Gas prices have skyrocketed, and some regions of the country feel them more than others.
The strongest price increases have hit the Midwest. Over the past month, Michigan's average price per gallon has risen 32 cents, more than any other state. According to data from GasBuddy, a platform that tracks real-time rates at stations across the country, the nationwide average recently reached $ 3.1
Gasoline in North Dakota averages $ 2.96, about 29 cents more than a month ago. And Wisconsin Gas $ 2.94 a gallon, an increase of 28 cents. Wyoming, Minnesota and Ohio complete the top six.
The national average price per gallon regular is slipping toward the $ 3 mark and is the most expensive on a memorial day weekend since 2014, according to the American Automobiles Association.
Rising gas prices can be attributed to factors such as oil price cuts staged by OPEC and Russia, Venezuela reducing production and the United States' decision to end the Iranian nuclear agreement.
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All of this seems quite distant for vacationers who hope to start the unofficial start of summer beach relaxation. But if this beach is in California, probably the most expensive pump prices in the country are nearby.
The West Coast typically has the most expensive gas. Geography, high demand and clean air regulations add to the price per gallon. People in some areas, like San Francisco, see prices near $ 4 per gallon.
The US cities, which had the steepest price increases at the pump, are also speckled over the Midwest.
In Toledo, Ohio, gas prices have jumped 41 cents, and just over the Monroe, Michigan border, residents have seen an increase of 40 cents.
Monroe City Council member Kelly Vining told CNNMoney she had heard "a lot about gasoline prices" – and for some who are stalling the holiday weekend.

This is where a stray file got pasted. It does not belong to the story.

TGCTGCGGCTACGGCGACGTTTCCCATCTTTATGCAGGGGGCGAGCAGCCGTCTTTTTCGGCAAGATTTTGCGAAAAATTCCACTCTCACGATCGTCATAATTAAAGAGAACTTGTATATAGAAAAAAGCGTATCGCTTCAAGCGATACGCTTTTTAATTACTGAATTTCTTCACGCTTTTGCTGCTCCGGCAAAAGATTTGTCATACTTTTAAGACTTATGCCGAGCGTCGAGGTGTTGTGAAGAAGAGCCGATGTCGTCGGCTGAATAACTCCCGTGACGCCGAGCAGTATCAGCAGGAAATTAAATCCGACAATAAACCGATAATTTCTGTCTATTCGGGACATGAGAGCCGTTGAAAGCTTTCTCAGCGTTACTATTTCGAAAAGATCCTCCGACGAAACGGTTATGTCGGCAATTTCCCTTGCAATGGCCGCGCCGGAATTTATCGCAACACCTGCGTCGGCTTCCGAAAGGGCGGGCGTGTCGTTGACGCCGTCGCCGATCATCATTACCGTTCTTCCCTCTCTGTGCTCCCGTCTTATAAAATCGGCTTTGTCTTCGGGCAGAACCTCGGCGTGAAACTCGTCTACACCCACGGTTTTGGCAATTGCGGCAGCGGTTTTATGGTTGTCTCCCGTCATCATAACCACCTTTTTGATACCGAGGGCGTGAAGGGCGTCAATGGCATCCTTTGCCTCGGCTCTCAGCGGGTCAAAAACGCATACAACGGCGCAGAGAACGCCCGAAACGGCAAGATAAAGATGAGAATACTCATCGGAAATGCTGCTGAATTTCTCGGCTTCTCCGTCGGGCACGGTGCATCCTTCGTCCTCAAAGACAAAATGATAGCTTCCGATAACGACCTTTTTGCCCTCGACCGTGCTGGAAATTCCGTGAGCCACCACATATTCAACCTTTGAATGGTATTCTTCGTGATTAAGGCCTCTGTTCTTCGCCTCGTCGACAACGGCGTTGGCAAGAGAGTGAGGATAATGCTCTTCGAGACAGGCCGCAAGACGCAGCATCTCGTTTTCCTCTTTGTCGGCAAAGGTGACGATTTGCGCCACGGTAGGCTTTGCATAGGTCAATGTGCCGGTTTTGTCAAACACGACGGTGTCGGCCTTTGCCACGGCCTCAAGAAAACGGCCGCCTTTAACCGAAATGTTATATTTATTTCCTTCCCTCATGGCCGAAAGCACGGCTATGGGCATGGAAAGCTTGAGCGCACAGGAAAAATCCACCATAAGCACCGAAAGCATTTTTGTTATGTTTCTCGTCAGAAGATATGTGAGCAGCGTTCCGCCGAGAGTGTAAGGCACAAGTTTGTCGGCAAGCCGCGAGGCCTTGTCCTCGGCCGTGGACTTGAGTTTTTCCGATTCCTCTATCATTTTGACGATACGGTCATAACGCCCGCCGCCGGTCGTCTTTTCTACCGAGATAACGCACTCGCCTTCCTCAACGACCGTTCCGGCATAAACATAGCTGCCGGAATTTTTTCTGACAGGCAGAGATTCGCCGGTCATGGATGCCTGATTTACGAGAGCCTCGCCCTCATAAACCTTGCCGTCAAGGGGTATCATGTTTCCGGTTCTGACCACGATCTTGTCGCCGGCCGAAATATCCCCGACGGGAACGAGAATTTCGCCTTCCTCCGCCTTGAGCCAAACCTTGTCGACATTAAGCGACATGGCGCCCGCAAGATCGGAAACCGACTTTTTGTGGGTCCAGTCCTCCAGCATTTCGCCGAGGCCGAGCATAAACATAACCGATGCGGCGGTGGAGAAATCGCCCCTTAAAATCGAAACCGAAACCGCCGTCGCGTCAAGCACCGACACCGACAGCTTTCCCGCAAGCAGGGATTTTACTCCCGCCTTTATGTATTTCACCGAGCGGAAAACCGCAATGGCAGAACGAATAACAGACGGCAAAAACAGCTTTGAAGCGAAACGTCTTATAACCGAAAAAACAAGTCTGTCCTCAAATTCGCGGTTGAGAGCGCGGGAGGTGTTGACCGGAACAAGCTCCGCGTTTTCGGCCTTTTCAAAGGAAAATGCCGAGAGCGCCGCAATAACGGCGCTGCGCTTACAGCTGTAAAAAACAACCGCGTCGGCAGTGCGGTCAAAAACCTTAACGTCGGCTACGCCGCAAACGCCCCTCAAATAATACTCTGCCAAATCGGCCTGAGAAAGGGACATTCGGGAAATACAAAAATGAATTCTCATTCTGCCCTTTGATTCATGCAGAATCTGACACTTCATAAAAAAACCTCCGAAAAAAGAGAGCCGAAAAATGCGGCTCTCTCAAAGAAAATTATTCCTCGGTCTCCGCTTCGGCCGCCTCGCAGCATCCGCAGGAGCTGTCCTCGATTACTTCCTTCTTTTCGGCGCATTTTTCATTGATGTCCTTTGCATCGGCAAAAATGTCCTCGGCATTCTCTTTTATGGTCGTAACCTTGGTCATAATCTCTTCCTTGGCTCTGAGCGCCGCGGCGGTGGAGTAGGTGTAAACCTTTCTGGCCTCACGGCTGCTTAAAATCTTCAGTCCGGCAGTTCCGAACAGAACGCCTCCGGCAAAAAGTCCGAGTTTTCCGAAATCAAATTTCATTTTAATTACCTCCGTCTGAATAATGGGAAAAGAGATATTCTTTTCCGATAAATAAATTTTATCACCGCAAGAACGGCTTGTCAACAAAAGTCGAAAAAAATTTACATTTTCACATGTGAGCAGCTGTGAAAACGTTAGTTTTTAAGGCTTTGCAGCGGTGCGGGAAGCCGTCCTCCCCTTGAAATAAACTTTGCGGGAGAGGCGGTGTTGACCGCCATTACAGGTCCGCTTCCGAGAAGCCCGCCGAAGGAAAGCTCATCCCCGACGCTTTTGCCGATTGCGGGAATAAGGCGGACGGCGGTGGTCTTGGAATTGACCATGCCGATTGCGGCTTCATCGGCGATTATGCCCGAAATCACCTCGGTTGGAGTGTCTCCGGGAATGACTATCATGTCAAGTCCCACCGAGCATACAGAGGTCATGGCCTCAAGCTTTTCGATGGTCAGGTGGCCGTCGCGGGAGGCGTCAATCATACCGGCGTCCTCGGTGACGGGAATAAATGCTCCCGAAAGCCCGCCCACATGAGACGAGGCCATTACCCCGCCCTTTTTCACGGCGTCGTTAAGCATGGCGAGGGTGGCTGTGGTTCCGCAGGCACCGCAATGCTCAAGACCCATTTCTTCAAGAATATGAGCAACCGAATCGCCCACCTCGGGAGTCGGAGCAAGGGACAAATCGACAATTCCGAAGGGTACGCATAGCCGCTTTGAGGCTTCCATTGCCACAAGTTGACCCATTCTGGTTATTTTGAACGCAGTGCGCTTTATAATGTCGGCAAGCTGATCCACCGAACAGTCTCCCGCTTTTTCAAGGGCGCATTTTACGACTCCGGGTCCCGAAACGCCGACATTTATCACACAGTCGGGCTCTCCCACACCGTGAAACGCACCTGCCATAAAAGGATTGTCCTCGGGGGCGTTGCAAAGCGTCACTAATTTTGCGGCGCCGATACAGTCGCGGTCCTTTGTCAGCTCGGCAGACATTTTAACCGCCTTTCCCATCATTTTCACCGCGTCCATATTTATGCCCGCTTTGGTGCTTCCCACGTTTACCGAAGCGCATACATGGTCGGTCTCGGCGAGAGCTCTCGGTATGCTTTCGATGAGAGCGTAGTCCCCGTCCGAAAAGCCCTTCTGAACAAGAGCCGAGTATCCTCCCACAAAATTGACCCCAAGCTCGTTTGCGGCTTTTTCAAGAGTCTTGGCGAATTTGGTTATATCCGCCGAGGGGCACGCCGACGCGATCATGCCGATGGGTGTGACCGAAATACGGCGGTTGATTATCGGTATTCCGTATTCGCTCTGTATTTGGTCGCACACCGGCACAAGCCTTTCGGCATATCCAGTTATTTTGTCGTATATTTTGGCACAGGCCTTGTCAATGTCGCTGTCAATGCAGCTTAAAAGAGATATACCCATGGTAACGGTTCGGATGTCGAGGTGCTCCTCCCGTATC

She said she had spoken to a local farmer who had canceled his annual Memorial Day weekend holiday on Michigan's Upper Peninsula "directly because of increased gas prices."
"I represent a neighborhood of the working class and I am concerned about my voters' ability to keep up with the high gas prices, especially when connected to other utilities and insurance companies," Vining said in an e-mail.
Related: Saudi Arabia says OPEC and Russia to pump more oil "in the near future"
Patrick DeHaan, head of oil analysis at GasBuddy, says that it's really a matter of urgency Bad Timings The price hikes seem to be so dramatic in the Midwest.
Gas prices tend to cycle through highs and lows, and just now the stations in the heartland were at the bottom of that price cycle a month ago. So, it makes the recent price increases seem more pronounced.
There is no indication that more expensive gases will have a significant impact on the number of people going on this holiday weekend.
AAA predicts that 36.6 million people will be on the road, about 4.7% more than the weekend of Memorial Day in 2017.
In no single country will there be a decline in the number of motorists expects AAA spokesman.
CNNMoney (New York) First published May 26, 2018: 2:54 pm ET